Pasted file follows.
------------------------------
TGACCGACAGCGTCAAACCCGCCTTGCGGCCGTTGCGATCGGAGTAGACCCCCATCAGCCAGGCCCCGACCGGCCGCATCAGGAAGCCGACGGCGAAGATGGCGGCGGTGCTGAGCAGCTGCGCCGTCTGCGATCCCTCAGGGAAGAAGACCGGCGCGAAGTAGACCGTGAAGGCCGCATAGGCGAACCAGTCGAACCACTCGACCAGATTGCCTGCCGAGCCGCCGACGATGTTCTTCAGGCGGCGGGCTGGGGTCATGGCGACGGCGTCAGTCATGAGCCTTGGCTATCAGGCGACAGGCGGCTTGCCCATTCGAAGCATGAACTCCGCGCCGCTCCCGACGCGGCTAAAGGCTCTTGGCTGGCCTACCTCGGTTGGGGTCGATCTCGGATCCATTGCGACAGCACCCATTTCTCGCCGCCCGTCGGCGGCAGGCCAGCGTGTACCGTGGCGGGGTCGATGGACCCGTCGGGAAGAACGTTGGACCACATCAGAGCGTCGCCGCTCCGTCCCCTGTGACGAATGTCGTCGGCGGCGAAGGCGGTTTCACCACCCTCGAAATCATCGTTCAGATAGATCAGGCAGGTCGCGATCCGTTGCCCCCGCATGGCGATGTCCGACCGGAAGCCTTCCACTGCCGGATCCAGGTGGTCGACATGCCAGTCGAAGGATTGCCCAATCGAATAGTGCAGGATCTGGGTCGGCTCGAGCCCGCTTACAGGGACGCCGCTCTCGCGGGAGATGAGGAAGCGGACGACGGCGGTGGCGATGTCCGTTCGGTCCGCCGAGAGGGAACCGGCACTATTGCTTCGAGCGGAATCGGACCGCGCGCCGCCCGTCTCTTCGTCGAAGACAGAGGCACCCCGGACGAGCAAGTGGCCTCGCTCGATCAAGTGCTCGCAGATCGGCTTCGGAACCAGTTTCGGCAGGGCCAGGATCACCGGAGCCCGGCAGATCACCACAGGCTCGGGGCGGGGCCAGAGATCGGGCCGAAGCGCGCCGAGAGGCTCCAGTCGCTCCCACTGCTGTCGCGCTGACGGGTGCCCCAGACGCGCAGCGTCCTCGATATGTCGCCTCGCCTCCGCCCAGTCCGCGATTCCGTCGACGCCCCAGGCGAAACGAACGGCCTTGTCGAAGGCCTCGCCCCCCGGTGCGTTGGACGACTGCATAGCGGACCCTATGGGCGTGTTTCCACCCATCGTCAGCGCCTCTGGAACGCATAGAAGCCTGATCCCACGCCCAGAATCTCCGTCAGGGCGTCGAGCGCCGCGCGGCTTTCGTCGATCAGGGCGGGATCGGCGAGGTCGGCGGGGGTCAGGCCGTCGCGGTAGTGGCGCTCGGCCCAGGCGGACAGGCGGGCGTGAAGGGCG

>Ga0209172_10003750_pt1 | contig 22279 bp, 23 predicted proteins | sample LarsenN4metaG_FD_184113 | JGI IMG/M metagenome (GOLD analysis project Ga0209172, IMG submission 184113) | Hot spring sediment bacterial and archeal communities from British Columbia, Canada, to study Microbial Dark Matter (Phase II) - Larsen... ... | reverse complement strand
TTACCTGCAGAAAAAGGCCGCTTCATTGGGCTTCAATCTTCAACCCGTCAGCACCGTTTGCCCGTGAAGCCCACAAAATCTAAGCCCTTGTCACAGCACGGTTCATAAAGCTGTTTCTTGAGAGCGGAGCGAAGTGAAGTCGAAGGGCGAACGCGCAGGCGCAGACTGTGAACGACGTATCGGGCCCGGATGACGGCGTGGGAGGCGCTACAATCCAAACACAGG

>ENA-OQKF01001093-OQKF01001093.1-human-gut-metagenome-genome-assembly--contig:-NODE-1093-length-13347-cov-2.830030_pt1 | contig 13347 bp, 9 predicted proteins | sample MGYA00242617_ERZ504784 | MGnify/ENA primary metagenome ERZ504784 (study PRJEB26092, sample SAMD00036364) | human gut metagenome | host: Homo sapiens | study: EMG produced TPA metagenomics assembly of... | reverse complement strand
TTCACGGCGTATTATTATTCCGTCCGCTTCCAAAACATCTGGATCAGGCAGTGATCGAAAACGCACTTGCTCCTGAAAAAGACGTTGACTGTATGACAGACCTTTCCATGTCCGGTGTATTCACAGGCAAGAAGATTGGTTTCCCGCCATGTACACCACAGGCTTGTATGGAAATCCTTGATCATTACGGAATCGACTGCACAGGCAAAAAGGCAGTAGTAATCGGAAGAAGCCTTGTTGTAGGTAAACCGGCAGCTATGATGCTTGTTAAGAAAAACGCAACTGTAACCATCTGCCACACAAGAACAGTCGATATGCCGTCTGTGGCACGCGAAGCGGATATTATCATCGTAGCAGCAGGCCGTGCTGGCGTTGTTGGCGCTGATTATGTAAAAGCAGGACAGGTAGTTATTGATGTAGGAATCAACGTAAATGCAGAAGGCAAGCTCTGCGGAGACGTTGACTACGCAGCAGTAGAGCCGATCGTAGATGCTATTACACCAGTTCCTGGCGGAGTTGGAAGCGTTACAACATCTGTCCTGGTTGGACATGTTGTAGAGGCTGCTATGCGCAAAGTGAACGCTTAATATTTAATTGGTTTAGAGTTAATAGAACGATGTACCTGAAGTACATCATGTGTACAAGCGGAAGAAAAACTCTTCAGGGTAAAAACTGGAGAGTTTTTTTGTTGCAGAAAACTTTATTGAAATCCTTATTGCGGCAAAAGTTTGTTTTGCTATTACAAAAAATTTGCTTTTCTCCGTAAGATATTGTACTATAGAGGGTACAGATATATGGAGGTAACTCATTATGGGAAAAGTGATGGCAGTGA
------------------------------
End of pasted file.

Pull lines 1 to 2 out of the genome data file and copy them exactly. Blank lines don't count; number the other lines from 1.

TGACCGACAGCGTCAAACCCGCCTTGCGGCCGTTGCGATCGGAGTAGACCCCCATCAGCCAGGCCCCGACCGGCCGCATCAGGAAGCCGACGGCGAAGATGGCGGCGGTGCTGAGCAGCTGCGCCGTCTGCGATCCCTCAGGGAAGAAGACCGGCGCGAAGTAGACCGTGAAGGCCGCATAGGCGAACCAGTCGAACCACTCGACCAGATTGCCTGCCGAGCCGCCGACGATGTTCTTCAGGCGGCGGGCTGGGGTCATGGCGACGGCGTCAGTCATGAGCCTTGGCTATCAGGCGACAGGCGGCTTGCCCATTCGAAGCATGAACTCCGCGCCGCTCCCGACGCGGCTAAAGGCTCTTGGCTGGCCTACCTCGGTTGGGGTCGATCTCGGATCCATTGCGACAGCACCCATTTCTCGCCGCCCGTCGGCGGCAGGCCAGCGTGTACCGTGGCGGGGTCGATGGACCCGTCGGGAAGAACGTTGGACCACATCAGAGCGTCGCCGCTCCGTCCCCTGTGACGAATGTCGTCGGCGGCGAAGGCGGTTTCACCACCCTCGAAATCATCGTTCAGATAGATCAGGCAGGTCGCGATCCGTTGCCCCCGCATGGCGATGTCCGACCGGAAGCCTTCCACTGCCGGATCCAGGTGGTCGACATGCCAGTCGAAGGATTGCCCAATCGAATAGTGCAGGATCTGGGTCGGCTCGAGCCCGCTTACAGGGACGCCGCTCTCGCGGGAGATGAGGAAGCGGACGACGGCGGTGGCGATGTCCGTTCGGTCCGCCGAGAGGGAACCGGCACTATTGCTTCGAGCGGAATCGGACCGCGCGCCGCCCGTCTCTTCGTCGAAGACAGAGGCACCCCGGACGAGCAAGTGGCCTCGCTCGATCAAGTGCTCGCAGATCGGCTTCGGAACCAGTTTCGGCAGGGCCAGGATCACCGGAGCCCGGCAGATCACCACAGGCTCGGGGCGGGGCCAGAGATCGGGCCGAAGCGCGCCGAGAGGCTCCAGTCGCTCCCACTGCTGTCGCGCTGACGGGTGCCCCAGACGCGCAGCGTCCTCGATATGTCGCCTCGCCTCCGCCCAGTCCGCGATTCCGTCGACGCCCCAGGCGAAACGAACGGCCTTGTCGAAGGCCTCGCCCCCCGGTGCGTTGGACGACTGCATAGCGGACCCTATGGGCGTGTTTCCACCCATCGTCAGCGCCTCTGGAACGCATAGAAGCCTGATCCCACGCCCAGAATCTCCGTCAGGGCGTCGAGCGCCGCGCGGCTTTCGTCGATCAGGGCGGGATCGGCGAGGTCGGCGGGGGTCAGGCCGTCGCGGTAGTGGCGCTCGGCCCAGGCGGACAGGCGGGCGTGAAGGGCG

>Ga0209172_10003750_pt1 | contig 22279 bp, 23 predicted proteins | sample LarsenN4metaG_FD_184113 | JGI IMG/M metagenome (GOLD analysis project Ga0209172, IMG submission 184113) | Hot spring sediment bacterial and archeal communities from British Columbia, Canada, to study Microbial Dark Matter (Phase II) - Larsen... ... | reverse complement strand